Cao Wenxuan's FEATHER

Sometimes I just want to show you a groovy book I've received, like today. I recently received a review copy of FEATHER written by the 2016 Hans Christian Andersen Award Winner Cao Wenxuan, illustrated by the 2014 Hans Christian Andersen Award Winner Roger Mello, translated from Chinese by Chloe Garcia Roberts, for Elsewhere Editions, "a nonprofit children's press devoted to visionary picture books from around the world."
With a line-up like that, I can understand the money that obviously went into the physical design of this book. The protagonist of the story, a feather trying to find out which bird it belongs to, is divided between the pages and a cardboard flap built into the book.
The pages are of variable lengths depending on if they are meant to interact with the feather flap, or not (as towards the end). These are all very high-end design decisions.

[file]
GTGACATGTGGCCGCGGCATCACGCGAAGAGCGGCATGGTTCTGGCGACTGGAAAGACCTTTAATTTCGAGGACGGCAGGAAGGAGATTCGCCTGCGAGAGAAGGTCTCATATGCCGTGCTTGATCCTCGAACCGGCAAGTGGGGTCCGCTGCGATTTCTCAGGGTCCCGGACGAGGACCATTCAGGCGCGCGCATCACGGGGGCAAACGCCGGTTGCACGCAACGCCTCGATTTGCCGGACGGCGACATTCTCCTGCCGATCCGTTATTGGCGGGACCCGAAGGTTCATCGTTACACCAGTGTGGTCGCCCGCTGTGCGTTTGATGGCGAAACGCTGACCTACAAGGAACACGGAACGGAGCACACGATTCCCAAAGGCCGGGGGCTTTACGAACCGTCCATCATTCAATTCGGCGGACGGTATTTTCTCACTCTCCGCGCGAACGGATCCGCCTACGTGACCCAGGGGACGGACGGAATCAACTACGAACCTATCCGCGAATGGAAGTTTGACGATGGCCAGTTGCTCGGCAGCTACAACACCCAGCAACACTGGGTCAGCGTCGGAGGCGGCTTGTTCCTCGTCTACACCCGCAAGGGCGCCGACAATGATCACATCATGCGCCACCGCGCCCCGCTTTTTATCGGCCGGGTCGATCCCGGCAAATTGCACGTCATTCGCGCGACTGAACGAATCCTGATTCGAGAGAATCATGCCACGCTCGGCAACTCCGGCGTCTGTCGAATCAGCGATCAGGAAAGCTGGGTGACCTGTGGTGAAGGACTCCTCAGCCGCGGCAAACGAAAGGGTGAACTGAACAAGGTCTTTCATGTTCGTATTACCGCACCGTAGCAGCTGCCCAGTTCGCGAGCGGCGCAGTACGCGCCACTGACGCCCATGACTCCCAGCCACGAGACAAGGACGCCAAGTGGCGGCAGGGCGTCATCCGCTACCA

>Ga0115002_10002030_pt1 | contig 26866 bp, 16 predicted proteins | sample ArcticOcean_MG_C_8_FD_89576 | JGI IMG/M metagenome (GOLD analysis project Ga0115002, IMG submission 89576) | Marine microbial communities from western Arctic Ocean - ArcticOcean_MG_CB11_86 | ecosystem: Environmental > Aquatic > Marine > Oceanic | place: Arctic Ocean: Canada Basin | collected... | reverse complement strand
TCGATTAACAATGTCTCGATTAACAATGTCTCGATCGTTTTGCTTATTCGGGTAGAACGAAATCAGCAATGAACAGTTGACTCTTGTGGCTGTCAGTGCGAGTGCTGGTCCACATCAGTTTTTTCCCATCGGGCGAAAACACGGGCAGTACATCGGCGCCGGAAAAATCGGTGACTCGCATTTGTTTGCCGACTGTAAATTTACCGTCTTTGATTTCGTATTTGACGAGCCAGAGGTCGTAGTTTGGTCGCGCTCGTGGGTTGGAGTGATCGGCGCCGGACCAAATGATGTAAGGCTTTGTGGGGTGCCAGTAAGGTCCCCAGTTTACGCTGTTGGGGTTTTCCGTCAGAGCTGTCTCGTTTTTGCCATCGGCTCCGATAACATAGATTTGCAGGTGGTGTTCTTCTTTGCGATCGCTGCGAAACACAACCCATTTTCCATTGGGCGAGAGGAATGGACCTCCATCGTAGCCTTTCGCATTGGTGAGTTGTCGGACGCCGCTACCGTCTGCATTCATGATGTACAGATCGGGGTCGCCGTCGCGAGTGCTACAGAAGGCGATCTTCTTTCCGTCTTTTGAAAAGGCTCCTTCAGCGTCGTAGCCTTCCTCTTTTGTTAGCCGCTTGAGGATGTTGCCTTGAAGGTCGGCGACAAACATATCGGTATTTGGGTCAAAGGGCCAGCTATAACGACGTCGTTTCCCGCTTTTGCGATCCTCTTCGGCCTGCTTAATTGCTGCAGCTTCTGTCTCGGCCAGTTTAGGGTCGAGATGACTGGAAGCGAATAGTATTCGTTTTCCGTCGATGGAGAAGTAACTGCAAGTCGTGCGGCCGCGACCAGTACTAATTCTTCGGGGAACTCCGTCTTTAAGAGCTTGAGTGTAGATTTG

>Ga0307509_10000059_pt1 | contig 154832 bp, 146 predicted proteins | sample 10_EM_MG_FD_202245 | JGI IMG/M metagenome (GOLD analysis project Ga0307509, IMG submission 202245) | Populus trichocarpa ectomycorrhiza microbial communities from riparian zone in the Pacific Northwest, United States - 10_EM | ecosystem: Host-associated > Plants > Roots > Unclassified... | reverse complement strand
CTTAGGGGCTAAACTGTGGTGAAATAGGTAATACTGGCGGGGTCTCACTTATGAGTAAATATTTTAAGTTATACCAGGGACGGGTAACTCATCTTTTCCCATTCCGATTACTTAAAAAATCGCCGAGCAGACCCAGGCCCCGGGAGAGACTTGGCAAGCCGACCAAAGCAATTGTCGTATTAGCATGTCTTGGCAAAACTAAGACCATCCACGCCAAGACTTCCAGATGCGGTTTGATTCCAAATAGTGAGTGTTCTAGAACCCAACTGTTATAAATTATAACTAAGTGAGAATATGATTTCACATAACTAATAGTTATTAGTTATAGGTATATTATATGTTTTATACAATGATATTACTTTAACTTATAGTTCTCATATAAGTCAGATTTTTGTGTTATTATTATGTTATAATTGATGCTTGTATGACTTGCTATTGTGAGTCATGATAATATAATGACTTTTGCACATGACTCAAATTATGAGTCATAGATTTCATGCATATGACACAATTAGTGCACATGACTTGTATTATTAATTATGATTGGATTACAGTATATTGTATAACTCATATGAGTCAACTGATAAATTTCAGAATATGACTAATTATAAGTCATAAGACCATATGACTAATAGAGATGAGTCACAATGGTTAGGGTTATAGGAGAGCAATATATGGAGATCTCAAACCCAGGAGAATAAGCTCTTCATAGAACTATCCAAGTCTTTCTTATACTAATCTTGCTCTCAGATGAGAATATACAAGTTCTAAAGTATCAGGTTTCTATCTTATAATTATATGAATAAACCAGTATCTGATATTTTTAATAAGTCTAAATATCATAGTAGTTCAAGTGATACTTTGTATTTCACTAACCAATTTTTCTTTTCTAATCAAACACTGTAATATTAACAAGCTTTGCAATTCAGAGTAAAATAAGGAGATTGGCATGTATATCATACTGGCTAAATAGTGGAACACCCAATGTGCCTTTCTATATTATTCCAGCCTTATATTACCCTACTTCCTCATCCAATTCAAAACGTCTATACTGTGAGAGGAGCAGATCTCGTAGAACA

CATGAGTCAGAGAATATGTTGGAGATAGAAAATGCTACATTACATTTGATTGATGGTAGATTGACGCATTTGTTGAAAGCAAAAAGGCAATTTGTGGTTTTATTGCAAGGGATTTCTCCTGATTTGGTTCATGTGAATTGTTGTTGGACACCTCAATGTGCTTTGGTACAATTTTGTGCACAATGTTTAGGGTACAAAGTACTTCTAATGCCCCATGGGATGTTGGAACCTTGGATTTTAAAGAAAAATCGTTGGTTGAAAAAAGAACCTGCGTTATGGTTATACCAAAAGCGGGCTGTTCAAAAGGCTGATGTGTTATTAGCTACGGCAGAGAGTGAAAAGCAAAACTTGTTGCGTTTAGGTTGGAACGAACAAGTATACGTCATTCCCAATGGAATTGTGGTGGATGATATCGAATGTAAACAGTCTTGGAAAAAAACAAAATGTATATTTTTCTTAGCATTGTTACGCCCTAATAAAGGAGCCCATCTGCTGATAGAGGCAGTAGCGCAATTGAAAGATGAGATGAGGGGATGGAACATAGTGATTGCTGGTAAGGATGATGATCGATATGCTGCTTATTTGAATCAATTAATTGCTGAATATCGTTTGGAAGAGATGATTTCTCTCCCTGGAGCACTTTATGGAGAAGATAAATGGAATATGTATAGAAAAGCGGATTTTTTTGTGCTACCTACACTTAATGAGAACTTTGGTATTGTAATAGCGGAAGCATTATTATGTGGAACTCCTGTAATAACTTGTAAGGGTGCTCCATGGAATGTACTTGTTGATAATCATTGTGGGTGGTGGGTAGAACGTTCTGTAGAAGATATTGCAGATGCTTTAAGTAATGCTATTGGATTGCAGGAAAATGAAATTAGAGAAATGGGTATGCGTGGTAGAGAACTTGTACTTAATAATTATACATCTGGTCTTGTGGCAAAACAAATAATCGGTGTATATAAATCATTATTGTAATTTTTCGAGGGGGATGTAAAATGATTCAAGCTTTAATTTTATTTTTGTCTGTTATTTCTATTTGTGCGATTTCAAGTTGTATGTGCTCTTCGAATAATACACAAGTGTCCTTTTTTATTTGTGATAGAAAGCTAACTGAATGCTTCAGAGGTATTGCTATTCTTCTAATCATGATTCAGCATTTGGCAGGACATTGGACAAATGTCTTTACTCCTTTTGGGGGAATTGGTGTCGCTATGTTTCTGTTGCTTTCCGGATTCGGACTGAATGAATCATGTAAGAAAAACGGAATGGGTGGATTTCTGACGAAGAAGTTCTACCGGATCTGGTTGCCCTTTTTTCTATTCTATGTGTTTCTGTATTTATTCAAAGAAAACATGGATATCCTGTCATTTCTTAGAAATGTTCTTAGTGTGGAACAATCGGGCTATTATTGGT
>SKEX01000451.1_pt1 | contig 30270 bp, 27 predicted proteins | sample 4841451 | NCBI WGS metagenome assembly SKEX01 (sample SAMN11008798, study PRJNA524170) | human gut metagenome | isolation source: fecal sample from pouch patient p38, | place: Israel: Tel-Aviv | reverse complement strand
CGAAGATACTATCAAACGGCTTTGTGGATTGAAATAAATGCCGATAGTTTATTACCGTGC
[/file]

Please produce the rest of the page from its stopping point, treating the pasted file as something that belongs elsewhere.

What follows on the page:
The artwork is minimal, large shapes and simple lines. This spread is especially interesting—the birds are shown on vases rather than in a real-world setting as the text implies.
Both the author and illustrator did a write-up about what the story means to them, printed in the front of the book. As Cao says,
"...underlying this simple story of Feather pondering her questions are actually the core questions of human thought: Where do I come from? Where do I want to go? Who do I belong to? In fact, Feather's journey of riding the wind, her journey of questioning, is really the human journey of searching for a sense of belonging."
I don't think a book like this would sell to a US picture book publisher as it's more of an art book than a book for children, in my opinion. But it is interesting. Certainly, I find that international books tend to push the boundaries of what a picture book can be, as this one does.

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